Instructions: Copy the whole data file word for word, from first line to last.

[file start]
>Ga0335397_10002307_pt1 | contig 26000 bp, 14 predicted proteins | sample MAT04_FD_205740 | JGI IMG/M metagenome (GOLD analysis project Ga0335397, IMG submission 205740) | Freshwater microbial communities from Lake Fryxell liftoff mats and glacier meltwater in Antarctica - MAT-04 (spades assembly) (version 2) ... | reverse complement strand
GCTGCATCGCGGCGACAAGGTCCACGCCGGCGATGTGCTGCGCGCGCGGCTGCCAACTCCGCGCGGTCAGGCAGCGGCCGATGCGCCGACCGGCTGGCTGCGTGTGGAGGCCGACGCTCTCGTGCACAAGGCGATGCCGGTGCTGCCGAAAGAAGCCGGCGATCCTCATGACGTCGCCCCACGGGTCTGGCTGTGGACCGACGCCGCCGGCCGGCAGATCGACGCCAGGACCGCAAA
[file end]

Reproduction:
>Ga0335397_10002307_pt1 | contig 26000 bp, 14 predicted proteins | sample MAT04_FD_205740 | JGI IMG/M metagenome (GOLD analysis project Ga0335397, IMG submission 205740) | Freshwater microbial communities from Lake Fryxell liftoff mats and glacier meltwater in Antarctica - MAT-04 (spades assembly) (version 2) ... | reverse complement strand
GCTGCATCGCGGCGACAAGGTCCACGCCGGCGATGTGCTGCGCGCGCGGCTGCCAACTCCGCGCGGTCAGGCAGCGGCCGATGCGCCGACCGGCTGGCTGCGTGTGGAGGCCGACGCTCTCGTGCACAAGGCGATGCCGGTGCTGCCGAAAGAAGCCGGCGATCCTCATGACGTCGCCCCACGGGTCTGGCTGTGGACCGACGCCGCCGGCCGGCAGATCGACGCCAGGACCGCAAA